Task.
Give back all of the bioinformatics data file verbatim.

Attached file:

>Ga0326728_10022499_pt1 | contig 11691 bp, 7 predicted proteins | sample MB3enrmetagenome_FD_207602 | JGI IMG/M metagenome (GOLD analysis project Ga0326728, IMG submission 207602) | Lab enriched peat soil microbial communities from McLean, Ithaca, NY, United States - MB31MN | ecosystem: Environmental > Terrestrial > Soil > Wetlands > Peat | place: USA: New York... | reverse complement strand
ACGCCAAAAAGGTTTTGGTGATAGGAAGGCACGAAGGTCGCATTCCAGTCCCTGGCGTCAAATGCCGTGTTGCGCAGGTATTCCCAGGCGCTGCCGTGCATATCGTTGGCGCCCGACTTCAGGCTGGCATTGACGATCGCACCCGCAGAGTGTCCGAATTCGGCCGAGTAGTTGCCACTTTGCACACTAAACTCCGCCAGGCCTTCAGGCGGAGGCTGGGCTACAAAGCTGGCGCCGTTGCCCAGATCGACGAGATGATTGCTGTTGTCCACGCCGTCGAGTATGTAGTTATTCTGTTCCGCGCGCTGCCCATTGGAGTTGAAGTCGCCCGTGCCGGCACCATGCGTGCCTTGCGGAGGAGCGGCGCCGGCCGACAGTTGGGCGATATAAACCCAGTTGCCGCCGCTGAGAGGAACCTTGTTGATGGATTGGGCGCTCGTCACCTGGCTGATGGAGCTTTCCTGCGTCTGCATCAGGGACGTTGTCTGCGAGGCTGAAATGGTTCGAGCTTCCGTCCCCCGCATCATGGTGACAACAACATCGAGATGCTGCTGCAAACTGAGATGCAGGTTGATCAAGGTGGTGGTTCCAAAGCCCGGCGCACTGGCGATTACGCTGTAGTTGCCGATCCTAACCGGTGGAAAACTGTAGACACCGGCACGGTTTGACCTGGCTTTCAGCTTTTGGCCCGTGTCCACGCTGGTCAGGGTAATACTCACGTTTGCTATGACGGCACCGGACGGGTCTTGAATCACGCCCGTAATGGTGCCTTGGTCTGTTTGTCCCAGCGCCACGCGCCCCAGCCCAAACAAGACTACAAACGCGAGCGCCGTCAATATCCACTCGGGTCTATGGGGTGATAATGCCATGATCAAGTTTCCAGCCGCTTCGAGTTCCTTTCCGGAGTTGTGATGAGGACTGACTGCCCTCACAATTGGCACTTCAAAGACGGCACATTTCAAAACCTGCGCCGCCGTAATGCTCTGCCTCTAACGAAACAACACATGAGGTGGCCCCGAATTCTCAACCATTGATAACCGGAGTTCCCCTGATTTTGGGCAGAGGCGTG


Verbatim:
>Ga0326728_10022499_pt1 | contig 11691 bp, 7 predicted proteins | sample MB3enrmetagenome_FD_207602 | JGI IMG/M metagenome (GOLD analysis project Ga0326728, IMG submission 207602) | Lab enriched peat soil microbial communities from McLean, Ithaca, NY, United States - MB31MN | ecosystem: Environmental > Terrestrial > Soil > Wetlands > Peat | place: USA: New York... | reverse complement strand
ACGCCAAAAAGGTTTTGGTGATAGGAAGGCACGAAGGTCGCATTCCAGTCCCTGGCGTCAAATGCCGTGTTGCGCAGGTATTCCCAGGCGCTGCCGTGCATATCGTTGGCGCCCGACTTCAGGCTGGCATTGACGATCGCACCCGCAGAGTGTCCGAATTCGGCCGAGTAGTTGCCACTTTGCACACTAAACTCCGCCAGGCCTTCAGGCGGAGGCTGGGCTACAAAGCTGGCGCCGTTGCCCAGATCGACGAGATGATTGCTGTTGTCCACGCCGTCGAGTATGTAGTTATTCTGTTCCGCGCGCTGCCCATTGGAGTTGAAGTCGCCCGTGCCGGCACCATGCGTGCCTTGCGGAGGAGCGGCGCCGGCCGACAGTTGGGCGATATAAACCCAGTTGCCGCCGCTGAGAGGAACCTTGTTGATGGATTGGGCGCTCGTCACCTGGCTGATGGAGCTTTCCTGCGTCTGCATCAGGGACGTTGTCTGCGAGGCTGAAATGGTTCGAGCTTCCGTCCCCCGCATCATGGTGACAACAACATCGAGATGCTGCTGCAAACTGAGATGCAGGTTGATCAAGGTGGTGGTTCCAAAGCCCGGCGCACTGGCGATTACGCTGTAGTTGCCGATCCTAACCGGTGGAAAACTGTAGACACCGGCACGGTTTGACCTGGCTTTCAGCTTTTGGCCCGTGTCCACGCTGGTCAGGGTAATACTCACGTTTGCTATGACGGCACCGGACGGGTCTTGAATCACGCCCGTAATGGTGCCTTGGTCTGTTTGTCCCAGCGCCACGCGCCCCAGCCCAAACAAGACTACAAACGCGAGCGCCGTCAATATCCACTCGGGTCTATGGGGTGATAATGCCATGATCAAGTTTCCAGCCGCTTCGAGTTCCTTTCCGGAGTTGTGATGAGGACTGACTGCCCTCACAATTGGCACTTCAAAGACGGCACATTTCAAAACCTGCGCCGCCGTAATGCTCTGCCTCTAACGAAACAACACATGAGGTGGCCCCGAATTCTCAACCATTGATAACCGGAGTTCCCCTGATTTTGGGCAGAGGCGTG